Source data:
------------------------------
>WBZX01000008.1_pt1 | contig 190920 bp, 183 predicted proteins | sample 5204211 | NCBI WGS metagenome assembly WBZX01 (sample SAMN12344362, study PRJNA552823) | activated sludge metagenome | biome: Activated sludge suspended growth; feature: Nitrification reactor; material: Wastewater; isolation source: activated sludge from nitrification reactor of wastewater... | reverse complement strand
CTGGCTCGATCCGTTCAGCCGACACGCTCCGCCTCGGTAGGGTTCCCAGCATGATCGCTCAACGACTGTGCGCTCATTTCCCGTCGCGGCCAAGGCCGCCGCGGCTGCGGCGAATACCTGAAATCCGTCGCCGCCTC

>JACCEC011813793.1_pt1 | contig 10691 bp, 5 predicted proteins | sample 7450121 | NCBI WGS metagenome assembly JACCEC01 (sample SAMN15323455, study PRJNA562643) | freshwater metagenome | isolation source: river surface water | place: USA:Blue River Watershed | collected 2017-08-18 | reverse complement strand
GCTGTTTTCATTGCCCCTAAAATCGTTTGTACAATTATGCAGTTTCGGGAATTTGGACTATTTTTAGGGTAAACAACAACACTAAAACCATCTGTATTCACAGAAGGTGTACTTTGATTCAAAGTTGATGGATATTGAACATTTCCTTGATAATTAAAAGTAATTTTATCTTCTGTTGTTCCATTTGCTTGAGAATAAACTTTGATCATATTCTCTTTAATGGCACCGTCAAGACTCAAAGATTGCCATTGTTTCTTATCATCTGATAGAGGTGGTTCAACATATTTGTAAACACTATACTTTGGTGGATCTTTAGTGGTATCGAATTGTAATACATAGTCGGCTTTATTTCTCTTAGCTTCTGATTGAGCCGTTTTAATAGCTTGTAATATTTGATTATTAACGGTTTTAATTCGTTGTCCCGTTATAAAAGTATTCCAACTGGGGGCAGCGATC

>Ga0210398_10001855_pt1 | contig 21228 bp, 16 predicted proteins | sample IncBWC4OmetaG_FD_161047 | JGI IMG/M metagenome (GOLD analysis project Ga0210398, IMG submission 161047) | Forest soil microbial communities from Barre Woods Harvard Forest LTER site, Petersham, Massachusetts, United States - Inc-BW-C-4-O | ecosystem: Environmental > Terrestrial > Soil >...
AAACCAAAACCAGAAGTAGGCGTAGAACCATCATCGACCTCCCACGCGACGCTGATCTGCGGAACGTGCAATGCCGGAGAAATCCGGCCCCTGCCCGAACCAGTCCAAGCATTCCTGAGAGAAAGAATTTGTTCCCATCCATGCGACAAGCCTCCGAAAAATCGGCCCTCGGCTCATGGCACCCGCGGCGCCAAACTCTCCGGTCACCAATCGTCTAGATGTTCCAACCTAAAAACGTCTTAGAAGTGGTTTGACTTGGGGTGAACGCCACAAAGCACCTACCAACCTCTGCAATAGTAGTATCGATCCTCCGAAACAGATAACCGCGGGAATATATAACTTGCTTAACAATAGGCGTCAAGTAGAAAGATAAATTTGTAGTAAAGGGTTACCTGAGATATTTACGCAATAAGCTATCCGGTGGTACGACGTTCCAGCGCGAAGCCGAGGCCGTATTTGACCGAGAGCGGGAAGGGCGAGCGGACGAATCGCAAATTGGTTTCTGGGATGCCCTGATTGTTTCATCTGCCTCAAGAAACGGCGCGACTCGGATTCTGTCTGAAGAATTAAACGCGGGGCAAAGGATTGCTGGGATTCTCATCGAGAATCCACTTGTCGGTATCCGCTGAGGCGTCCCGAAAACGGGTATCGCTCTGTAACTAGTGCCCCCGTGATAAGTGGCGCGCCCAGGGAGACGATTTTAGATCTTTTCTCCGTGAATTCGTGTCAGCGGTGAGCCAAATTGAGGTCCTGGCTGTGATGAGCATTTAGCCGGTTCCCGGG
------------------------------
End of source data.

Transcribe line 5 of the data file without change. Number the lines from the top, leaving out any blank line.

>Ga0210398_10001855_pt1 | contig 21228 bp, 16 predicted proteins | sample IncBWC4OmetaG_FD_161047 | JGI IMG/M metagenome (GOLD analysis project Ga0210398, IMG submission 161047) | Forest soil microbial communities from Barre Woods Harvard Forest LTER site, Petersham, Massachusetts, United States - Inc-BW-C-4-O | ecosystem: Environmental > Terrestrial > Soil >...